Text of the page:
Louisiana’s sugarcane growers and millers cast their eyes towards Washington D.C. as Dr. Rob Johansson, Director of Economics and Policy Analysis at the American Sugar Alliance (ASA), testified before the House Committee on Agriculture March 1 on the importance of supporting America’s sugar farmers, producers, and sugar supply chain by maintaining a strong U.S. sugar policy in the 2023 Farm Bill.
In his written testimony, Johansson outlined the strategic importance of American sugar production. The U.S. sugar industry generates more than 140,000 jobs and $20 billion in annual economic activity. In short, the U.S. sugar industry serves as the backbone of local economies in both rural and urban regions while keeping America supplied with an essential ingredient.
“Sugarcane is Louisiana’s largest row crop and it’s very important that Congress pays attention to the domestic sugar industry of the sugarcane and sugarbeet states,” said Randy Romero, president of the American Sugar Cane League.
The League represents the Louisiana sugarcane industry.
“Although sugarcane is big in Louisiana, nationwide it’s not as large as some other commodity crops so we have to pay very close attention to the farm bill and the sugar program. It’s critical that Congress is properly informed about the reality of the U.S. sugar market and the world sugar market. The world market is basically a dump market. I don’t think Americans would want to rely on a volatile foreign source of the important food ingredient we produce.”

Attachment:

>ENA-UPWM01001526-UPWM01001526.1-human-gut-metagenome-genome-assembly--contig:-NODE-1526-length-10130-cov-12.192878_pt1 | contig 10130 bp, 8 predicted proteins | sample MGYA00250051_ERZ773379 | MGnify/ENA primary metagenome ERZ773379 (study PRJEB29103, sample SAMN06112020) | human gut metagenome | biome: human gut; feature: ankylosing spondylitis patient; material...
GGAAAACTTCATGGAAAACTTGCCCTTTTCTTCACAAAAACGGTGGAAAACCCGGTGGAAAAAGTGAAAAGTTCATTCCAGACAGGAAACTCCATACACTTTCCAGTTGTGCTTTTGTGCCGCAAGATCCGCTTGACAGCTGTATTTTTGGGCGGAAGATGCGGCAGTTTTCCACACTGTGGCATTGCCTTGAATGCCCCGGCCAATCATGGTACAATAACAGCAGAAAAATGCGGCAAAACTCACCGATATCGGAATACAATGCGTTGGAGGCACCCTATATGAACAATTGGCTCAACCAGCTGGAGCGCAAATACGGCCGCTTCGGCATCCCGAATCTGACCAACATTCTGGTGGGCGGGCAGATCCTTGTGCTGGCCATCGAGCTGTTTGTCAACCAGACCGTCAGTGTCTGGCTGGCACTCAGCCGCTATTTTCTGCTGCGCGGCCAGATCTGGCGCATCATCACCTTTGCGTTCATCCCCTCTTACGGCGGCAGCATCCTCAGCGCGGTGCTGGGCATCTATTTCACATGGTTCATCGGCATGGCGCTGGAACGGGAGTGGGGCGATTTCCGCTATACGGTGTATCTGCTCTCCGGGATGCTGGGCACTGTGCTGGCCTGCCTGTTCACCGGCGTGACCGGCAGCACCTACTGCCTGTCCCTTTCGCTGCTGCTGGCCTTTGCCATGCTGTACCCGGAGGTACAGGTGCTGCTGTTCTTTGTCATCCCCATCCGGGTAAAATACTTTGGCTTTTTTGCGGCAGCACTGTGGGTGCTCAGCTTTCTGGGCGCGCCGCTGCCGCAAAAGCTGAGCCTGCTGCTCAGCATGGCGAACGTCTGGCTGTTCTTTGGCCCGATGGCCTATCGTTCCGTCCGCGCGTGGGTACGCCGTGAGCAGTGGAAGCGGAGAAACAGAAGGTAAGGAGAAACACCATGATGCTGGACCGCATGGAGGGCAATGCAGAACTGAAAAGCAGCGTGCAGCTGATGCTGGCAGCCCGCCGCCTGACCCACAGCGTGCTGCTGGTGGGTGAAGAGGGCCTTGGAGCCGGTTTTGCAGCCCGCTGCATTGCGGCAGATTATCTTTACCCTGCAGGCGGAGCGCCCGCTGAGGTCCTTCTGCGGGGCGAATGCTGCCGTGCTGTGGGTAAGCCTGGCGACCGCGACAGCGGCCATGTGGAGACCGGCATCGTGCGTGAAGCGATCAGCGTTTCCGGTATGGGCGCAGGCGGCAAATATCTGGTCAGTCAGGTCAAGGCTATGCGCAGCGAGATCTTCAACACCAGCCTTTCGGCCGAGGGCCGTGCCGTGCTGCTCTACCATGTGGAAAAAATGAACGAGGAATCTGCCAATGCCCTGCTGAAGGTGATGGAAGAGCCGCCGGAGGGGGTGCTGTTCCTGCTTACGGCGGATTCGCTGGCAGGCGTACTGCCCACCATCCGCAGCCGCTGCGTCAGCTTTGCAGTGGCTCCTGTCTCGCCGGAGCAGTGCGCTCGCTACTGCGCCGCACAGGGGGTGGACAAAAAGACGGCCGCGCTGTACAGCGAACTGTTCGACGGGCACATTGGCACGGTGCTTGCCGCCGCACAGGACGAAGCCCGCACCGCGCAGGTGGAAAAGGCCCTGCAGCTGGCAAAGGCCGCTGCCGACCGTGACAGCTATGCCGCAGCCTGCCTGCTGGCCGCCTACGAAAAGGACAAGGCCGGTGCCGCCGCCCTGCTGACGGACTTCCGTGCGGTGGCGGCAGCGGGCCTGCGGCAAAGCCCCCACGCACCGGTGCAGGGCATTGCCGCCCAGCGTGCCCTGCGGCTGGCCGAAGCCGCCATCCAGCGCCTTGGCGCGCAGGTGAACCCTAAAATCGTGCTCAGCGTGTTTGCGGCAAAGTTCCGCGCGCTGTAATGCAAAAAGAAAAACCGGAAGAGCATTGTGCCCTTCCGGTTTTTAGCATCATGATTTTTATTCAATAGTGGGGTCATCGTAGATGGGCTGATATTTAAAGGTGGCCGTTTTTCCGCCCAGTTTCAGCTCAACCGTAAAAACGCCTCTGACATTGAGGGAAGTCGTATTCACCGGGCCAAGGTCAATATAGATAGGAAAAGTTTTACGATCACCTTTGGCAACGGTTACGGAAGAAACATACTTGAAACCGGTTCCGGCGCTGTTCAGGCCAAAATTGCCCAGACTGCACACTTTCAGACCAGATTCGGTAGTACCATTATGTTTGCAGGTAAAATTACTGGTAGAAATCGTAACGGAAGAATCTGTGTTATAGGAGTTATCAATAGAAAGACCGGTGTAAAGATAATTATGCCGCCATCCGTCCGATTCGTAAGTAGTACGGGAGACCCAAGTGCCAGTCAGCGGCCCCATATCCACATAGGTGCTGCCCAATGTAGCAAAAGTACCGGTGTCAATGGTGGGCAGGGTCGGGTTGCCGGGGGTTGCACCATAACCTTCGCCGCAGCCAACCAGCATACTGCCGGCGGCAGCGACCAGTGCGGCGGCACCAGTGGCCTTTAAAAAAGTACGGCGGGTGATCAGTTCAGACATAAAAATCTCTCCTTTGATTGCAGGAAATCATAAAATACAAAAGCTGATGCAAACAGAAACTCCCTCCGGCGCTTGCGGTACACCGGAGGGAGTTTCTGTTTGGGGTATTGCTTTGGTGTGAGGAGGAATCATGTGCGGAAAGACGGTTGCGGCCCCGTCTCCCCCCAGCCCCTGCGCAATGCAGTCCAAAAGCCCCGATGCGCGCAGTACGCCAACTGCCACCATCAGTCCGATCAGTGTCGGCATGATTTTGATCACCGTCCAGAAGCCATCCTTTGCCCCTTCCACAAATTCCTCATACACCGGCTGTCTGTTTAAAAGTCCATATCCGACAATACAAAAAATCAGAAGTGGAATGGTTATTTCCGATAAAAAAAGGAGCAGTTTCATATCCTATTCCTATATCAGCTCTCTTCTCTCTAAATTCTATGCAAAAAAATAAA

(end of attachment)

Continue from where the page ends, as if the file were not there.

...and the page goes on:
Over the past two years, Johansson pointed out, problems with global supply chains have made clear the danger of relying on uncertain foreign suppliers. “This is why an effective sugar policy, which maintains a strong domestic industry, is essential to the food security of our nation,” Johansson said.
Johansson thanked lawmakers for their bipartisan support of U.S. sugar policy, which, because it is based on loans repaid with interest, is designed to cost taxpayers nothing. This structure ensures U.S. sugar policy serves American farmers, consumers, food manufacturers, and taxpayers alike.
However, much like other agricultural sectors, sugar producers are feeling the pressure of rising production costs and inflation while loan rates for raw cane sugar and refined beet sugar have not kept pace. Johansson urged lawmakers to examine how the farm safety net could be updated to better reflect actual costs.
“Operating margins are being squeezed each year, due to rising labor, fuel, seed, fertilizer, equipment and interest rate costs that hit our producers in the field and at the factories they own. Having a loan rate that is closer to actual costs of production would provide a more effective safety net to our producers,” Johansson said.
Other farm safety net programs, such as crop insurance, are important for America’s sugar farmers, and could be improved upon to better meet the unique risk management needs of sugar crops.
Johansson also explained how farm and trade policies, and the strong enforcement measures put into place to uphold these policies, prevent our market from being flooded by heavily subsidized foreign sugar imported from the volatile world market. This sugar is normally sold well below the cost of production and is not produced under the same high standards as U.S.-made sugar.
“Our industry proudly meets some of the highest labor and environmental standards in the world, unlike many other large sugar producing countries. Moreover, using best practices and continuous improvement, our sector has made huge strides in sustainability,” Johansson said.
Johansson concluded his testimony by inviting lawmakers to visit sugar farms and processors throughout the country to see first-hand how U.S. sugar policy and the Farm Bill support America’s sugar farming families and workers, and the communities where they live and work.[/vc_column_text][/vc_column][/vc_row]